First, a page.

The government’s opaqueness did not help. But the recent coverage of the India-China dispute exposed news television’s hollow and dangerous approach to foreign policy issues

Last week, as the dispute over the alleged Chinese incursions across the Line of Actual Control deepened, the Headlines Today anchor, Rahul Kanwal, adopted a particularly aggressive line of questioning. Implicit in his approach was the assumption that the Chinese were the ‘aggressors’, that the Government of India had been weak, submissive, and not done enough.

Alka Acharya, a JNU academic and veteran China expert, turned around to Mr Kanwal and asked cryptically, “So are you suggesting we should fight?” He appeared to back down a little, and hinted that the government must take it up. Ms Acharya said that was exactly what was being done, through existing institutions and mechanisms, and reiterated her point that given the absence of demarcation, there were differing perceptions on the border.

Mr Kanwal did not reply to The Hindu’s question whether his channel had adopted a particular editorial line on the issue. But his approach was very similar to what was seen across channels, with anchors framing provocative questions, picking experts with a particular slant of views, and hectoring down those whose opinions perhaps varied with a narrative which sought to paint the issue of border ‘incursions’ in black-and-white. This throws up, yet again, questions about the nature of foreign policy coverage on Indian television.

Conversations with TV editors and reporters who closely tracked the issue reveal that they were operating under a set of ‘constraints’.

NDTV’s security and strategic affairs editor, Nitin Gokhale, was on the ground in Ladakh reporting on the issue. Emphasising that this was a ‘mildly serious crisis’, taking place after 27 years since PLA troops had last come across the line and stayed put, he said, “The remoteness of the location was one issue. But the biggest problem is that the government has blacked-out information. Apart from one reluctant briefing by the MEA spokesperson, none of the other stakeholders have spoken. There is this unknown fear in the establishment when it comes to China. When facts are not given, fiction – as an individual reporter sees it – will reign.”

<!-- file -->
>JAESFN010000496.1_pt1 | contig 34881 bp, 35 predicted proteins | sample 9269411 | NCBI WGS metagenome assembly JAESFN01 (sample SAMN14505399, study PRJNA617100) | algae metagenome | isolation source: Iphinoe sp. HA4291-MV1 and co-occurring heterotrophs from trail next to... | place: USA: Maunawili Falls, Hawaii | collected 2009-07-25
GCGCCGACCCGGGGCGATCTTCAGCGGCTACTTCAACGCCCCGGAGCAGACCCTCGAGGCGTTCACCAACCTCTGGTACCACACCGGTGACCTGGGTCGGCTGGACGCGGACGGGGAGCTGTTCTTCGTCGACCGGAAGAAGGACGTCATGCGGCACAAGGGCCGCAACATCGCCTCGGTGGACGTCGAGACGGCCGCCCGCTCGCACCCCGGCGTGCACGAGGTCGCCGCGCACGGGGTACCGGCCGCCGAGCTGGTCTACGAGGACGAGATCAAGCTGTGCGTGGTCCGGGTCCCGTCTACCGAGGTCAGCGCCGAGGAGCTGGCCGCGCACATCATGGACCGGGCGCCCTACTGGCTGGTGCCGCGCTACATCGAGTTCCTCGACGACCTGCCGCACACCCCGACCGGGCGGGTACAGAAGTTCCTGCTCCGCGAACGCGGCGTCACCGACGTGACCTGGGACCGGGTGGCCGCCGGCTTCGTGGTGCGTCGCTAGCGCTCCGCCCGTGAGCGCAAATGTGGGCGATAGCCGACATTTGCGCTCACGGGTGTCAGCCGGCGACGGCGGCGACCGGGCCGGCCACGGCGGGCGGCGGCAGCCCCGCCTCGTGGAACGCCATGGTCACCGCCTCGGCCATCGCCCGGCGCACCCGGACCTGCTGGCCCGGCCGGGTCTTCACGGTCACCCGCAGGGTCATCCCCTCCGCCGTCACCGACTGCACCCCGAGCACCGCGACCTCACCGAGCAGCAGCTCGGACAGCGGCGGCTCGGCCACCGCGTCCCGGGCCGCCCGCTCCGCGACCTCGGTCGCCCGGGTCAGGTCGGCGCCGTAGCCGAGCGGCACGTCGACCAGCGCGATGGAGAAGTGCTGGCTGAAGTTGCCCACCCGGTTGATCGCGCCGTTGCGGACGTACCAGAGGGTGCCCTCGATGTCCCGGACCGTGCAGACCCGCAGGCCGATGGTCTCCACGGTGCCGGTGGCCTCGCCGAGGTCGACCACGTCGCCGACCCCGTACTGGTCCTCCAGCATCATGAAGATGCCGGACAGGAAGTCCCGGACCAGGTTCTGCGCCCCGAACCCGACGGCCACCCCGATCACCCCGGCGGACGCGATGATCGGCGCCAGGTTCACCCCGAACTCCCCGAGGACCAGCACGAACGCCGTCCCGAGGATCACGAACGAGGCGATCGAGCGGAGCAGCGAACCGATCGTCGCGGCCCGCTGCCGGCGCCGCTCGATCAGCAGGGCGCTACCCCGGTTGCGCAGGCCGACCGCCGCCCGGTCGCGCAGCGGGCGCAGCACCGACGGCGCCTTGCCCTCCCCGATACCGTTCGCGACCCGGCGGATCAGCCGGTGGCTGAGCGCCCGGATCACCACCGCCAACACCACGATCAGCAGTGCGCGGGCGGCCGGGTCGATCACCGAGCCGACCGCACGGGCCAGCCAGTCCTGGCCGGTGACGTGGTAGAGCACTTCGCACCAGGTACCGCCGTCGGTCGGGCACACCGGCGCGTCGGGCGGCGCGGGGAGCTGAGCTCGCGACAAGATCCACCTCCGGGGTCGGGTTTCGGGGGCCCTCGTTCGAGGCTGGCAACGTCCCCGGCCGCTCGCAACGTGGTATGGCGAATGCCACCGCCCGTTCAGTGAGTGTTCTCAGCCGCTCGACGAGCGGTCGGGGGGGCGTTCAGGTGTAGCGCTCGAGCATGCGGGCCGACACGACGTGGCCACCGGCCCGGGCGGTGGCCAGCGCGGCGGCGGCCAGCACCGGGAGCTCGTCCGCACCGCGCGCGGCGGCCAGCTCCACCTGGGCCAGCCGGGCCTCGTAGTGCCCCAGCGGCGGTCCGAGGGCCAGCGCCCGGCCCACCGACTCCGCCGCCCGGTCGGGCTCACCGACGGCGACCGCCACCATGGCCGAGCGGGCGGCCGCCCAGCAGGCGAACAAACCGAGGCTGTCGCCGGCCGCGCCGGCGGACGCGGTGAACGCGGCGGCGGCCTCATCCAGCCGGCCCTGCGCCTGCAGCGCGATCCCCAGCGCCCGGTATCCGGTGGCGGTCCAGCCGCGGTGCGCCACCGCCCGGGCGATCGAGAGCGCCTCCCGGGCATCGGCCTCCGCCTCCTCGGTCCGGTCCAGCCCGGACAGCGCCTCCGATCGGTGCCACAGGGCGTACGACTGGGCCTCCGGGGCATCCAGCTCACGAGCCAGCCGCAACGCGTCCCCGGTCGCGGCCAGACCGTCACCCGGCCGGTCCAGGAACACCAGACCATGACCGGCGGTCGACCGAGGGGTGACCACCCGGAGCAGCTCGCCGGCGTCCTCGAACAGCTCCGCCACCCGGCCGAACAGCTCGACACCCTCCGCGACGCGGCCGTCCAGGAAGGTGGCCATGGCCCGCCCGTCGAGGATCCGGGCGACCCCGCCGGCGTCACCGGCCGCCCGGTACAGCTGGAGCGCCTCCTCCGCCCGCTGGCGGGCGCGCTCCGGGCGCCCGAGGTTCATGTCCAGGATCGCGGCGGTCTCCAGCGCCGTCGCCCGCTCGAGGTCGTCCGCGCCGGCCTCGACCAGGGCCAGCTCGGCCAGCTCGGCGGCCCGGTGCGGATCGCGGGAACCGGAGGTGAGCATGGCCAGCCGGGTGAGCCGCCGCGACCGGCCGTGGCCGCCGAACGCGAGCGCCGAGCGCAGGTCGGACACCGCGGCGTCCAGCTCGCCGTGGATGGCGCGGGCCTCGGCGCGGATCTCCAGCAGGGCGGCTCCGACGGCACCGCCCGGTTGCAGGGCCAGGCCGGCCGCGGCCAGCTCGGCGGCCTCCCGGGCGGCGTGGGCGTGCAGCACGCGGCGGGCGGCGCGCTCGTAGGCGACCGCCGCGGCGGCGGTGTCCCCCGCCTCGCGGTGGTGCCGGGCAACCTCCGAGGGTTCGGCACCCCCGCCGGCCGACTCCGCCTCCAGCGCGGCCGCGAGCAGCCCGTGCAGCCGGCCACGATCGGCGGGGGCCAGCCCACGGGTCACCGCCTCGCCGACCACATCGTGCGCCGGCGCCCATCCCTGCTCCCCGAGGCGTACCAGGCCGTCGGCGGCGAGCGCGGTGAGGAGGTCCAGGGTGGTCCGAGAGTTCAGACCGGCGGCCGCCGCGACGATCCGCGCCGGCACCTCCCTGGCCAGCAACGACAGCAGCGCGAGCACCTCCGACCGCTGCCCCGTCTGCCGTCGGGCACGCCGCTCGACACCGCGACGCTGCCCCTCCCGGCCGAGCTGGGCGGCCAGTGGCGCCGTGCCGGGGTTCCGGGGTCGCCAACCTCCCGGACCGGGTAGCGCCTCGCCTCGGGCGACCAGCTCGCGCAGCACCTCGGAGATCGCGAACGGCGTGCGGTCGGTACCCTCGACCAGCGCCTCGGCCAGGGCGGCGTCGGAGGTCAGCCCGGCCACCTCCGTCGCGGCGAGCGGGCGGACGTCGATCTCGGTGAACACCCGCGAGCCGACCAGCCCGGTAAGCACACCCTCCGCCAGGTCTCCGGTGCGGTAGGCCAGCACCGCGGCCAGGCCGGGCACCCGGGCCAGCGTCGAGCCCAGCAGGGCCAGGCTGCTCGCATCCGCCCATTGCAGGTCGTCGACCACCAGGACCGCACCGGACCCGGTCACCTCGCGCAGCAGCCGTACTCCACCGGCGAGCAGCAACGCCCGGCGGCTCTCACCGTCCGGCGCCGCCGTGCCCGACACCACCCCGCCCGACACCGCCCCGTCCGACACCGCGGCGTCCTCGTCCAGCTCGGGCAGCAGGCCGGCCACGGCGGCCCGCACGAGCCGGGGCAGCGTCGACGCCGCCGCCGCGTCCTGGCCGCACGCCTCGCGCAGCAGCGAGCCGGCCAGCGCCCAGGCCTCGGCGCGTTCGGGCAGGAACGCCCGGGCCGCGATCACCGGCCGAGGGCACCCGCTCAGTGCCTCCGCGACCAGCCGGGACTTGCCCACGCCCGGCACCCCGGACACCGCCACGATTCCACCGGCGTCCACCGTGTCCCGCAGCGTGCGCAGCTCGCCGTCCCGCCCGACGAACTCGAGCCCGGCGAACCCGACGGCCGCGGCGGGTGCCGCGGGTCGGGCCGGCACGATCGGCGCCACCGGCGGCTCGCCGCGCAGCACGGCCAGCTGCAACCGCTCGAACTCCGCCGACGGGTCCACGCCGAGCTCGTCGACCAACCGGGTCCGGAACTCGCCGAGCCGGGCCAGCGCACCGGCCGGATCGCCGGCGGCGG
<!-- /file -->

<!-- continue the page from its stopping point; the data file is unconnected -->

Others said that if the government had told the public earlier what it told a parliamentary committee on Friday – that China had come in 19 km – a lot of speculation could have been avoided.

Despite that, there has been some good coverage, with informed journalists providing historical background and strategic importance of the area under contention with maps, illustrations, graphics, and pointing to the heterogeneity within Chinese establishment. But this has been rare. The important work of providing public information has been overshadowed by the war-mongering at display on some channels.

When asked why was it that the natural instinct of most television networks veered towards extremism rather than caution, a senior editor, on the condition of anonymity, said, “Because it is easier. The assumption is that China-bashing will sell compared to say a sober show discussing intricacies of the bilateral relations. Unfortunately, many don’t realise China is not Pakistan, and India-China relations are not like India-Pak ties.”

Executive editor of IBN7, Mrityunjoy K Jha, has closely seen the evolution of TV journalism in the country over the past two-and-a-half-decades. He concedes there is ‘lack of knowledge, information, and perspective’ among anchors, and Hindi channels – along with a few English ones – are particularly jingoistic. “Very few journalists read or invest in building expertise on foreign policy issues.”

Mr Jha also points to the larger systemic problem of channels not making the kind of investment either. “All channels should have a full-time reporter in the neighbouring countries. But none of us do. Instead, we tend to rely on part-time reporters. How will we have perspective from the ground then?”

Apart from on sporadic trips accompanying dignitaries, few media houses send reporters to countries like China to report on a regular basis, which would have added depth and understanding to an issue like this. There are only a few dedicated foreign affairs shows.

The other issue is of the kind of ‘experts’ on TV discussions. Senior editors admit that there is a pre-determined narrative and guests are picked depending on their availability, but also familiarity with their thoughts and what they would say. ‘We don’t like nuances,” says one editor.

Mr Gokhale adds, “Most of the guys you see on TV don't speak Mandarin and those who know keep quiet or are never invited. There is a lack of knowledge among guest control departments of TV stations about who the real China experts are." This has meant the anchor, with his/her pre-conceived script, and a few known faces, especially those who have retired from the security establishment, dominate the discourse.

Put it all together – the complexity of the issue, the government’s desire to play it down, the premium on immediacy rather than depth on TV, the absence of any in-house expertise or sustained coverage by reporters or investment by channels, and a pre-existing ‘sensationalist’ narrative. And it is not surprising that news TV’s foreign policy coverage leaves a lot to be desired.

The article has been edited.